Moody’s believes the capital positions of several German banks are vulnerable to erosion under stress, given (i) their above-described exposure to asset classes that are likely to be impacted by a worsening operating environment in Europe, (ii) elevated risks from the ongoing euro area crisis, and (iii) their low pre-provision earnings.
While most German banks have significantly improved their regulatory capital ratios, as well as the quality of their capital, this is more than offset in Moody’s opinion by the elevated, and rising, risk of external shocks and losses that may arise from the evolving European debt crisis. With only 4.0% of their assets backed by equity at year-end 2011 (source: company information), the simple balance-sheet leverage displayed by rated German banks remains lower than that of many European peers. While simple leverage does not capture the risk content of assets, it complements regulatory ratios based on risk-weighted assets (RWAs). The latter can be misleading, given differences in regulatory rules and also given that some assets with very low risk weights have caused massive losses in recent years, including for German banks.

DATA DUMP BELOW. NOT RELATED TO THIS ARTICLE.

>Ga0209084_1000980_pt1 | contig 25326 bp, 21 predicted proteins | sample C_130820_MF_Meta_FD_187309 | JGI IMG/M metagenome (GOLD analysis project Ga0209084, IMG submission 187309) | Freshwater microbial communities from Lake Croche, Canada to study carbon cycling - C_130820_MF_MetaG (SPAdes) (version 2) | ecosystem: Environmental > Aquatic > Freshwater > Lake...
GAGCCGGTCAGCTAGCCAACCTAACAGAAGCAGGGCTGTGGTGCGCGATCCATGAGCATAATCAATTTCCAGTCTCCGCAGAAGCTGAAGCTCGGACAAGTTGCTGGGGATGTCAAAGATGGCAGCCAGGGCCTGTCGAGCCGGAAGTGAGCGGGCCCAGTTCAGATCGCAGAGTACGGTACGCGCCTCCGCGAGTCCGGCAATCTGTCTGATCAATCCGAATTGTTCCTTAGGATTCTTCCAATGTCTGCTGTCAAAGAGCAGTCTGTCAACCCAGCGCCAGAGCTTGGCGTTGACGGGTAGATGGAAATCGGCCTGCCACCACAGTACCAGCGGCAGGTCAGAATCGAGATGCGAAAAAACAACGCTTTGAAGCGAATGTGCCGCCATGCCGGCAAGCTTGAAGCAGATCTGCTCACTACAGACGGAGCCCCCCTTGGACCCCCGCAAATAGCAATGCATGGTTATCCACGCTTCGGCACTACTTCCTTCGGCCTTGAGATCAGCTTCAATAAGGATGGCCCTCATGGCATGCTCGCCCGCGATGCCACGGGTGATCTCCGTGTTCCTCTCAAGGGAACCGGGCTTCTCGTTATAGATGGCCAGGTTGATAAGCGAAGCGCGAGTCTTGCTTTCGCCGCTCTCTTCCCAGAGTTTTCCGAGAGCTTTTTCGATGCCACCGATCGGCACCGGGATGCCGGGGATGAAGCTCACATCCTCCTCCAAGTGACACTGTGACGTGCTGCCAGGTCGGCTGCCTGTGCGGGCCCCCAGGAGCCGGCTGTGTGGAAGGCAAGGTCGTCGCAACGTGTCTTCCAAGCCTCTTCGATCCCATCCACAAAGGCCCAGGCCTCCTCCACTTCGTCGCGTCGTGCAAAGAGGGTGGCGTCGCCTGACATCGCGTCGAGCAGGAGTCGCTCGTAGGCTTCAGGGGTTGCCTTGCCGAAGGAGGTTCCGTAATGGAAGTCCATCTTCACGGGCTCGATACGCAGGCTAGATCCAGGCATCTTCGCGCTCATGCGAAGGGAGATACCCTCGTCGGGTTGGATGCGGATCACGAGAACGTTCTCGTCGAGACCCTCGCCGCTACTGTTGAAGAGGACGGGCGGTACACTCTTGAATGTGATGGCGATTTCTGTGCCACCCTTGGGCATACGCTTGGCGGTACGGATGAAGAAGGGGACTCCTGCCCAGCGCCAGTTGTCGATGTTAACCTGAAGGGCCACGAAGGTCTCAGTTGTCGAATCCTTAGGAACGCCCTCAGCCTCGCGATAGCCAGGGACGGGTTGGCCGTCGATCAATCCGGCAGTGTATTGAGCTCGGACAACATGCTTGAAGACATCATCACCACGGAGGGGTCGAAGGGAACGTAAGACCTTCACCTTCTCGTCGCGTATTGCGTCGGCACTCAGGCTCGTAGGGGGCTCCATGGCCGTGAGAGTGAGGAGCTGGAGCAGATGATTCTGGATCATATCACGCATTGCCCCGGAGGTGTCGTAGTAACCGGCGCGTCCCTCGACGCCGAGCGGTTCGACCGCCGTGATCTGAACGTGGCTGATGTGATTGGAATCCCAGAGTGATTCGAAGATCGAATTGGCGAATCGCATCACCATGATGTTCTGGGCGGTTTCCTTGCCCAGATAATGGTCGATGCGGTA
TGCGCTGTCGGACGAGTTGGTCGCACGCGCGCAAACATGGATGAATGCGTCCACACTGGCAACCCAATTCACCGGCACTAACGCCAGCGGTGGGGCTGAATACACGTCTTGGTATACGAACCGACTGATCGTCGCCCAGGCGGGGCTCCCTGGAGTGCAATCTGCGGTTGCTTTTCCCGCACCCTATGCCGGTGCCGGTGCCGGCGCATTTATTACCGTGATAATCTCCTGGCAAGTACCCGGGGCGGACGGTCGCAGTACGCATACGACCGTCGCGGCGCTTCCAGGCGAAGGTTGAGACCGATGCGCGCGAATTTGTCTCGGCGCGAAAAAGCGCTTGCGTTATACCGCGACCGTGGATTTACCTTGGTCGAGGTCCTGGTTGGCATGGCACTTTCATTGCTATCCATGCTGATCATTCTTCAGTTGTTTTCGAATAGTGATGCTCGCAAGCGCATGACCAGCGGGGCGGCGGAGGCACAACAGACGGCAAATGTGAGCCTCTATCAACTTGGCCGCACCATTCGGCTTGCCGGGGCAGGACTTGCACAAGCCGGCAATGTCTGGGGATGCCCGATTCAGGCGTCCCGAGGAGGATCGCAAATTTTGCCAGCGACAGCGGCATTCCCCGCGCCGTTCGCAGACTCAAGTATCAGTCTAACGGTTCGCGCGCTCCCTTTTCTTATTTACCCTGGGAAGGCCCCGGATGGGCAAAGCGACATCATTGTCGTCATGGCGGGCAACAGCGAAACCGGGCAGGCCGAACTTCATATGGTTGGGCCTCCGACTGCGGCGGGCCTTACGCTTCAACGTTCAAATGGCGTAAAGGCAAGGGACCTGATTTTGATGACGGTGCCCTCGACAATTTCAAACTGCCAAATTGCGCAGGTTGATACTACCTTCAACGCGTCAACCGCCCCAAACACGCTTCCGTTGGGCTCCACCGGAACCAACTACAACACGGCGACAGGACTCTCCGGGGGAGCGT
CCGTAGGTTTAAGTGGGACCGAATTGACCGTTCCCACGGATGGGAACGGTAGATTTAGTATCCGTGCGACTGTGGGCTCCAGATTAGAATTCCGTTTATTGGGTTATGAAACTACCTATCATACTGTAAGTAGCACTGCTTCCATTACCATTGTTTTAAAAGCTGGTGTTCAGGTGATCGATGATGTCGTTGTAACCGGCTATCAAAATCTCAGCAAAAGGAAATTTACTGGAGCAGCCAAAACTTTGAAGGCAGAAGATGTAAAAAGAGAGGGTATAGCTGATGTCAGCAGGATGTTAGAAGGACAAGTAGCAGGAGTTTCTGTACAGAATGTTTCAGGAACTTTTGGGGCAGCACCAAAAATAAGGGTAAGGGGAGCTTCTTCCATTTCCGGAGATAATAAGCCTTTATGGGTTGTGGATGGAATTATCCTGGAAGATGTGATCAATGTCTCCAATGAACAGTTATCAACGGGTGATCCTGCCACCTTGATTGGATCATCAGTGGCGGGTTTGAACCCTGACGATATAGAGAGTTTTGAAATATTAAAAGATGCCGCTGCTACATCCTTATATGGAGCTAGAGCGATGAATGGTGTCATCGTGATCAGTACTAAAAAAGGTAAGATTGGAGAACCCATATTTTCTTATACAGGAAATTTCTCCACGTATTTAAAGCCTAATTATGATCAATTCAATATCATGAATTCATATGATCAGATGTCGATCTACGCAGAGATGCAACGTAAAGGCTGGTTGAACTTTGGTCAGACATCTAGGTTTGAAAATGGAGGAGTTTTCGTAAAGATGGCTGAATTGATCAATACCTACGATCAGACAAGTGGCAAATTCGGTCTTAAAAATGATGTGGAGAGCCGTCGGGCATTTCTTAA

Moreover, Moody’s expects German banks’ pre-provision profitability to remain low on an international comparison. This outlook is driven by Germany’s highly competitive banking market and, for some banks, also by ongoing restructuring and franchise adjustments that leave them below their full earnings potential.
MITIGATING FACTORS — BENIGN DOMESTIC ENVIRONMENT AND MODEST FUNDING RISK
The magnitude of today’s rating actions has been limited by the benign domestic operating environment for German banks, especially when compared with that of the more stressed euro area countries. Germany currently enjoys low unemployment and sustained, albeit slowing, economic growth, although the economy’s interconnectedness with other euro area countries poses downside risks. Another mitigating factor is the modest funding risk for many German banks, despite sizeable reliance on wholesale funds. These funds are often provided by less confidence-sensitive sources, for example by parent funding, or intra-sector flows from deposit-rich local savings banks (for Landesbanks) and local cooperative banks (for central institutions of the cooperative banking sector).
2.) RATINGS RATIONALE — LONG- AND SHORT-TERM DEBT AND DEPOSIT RATINGS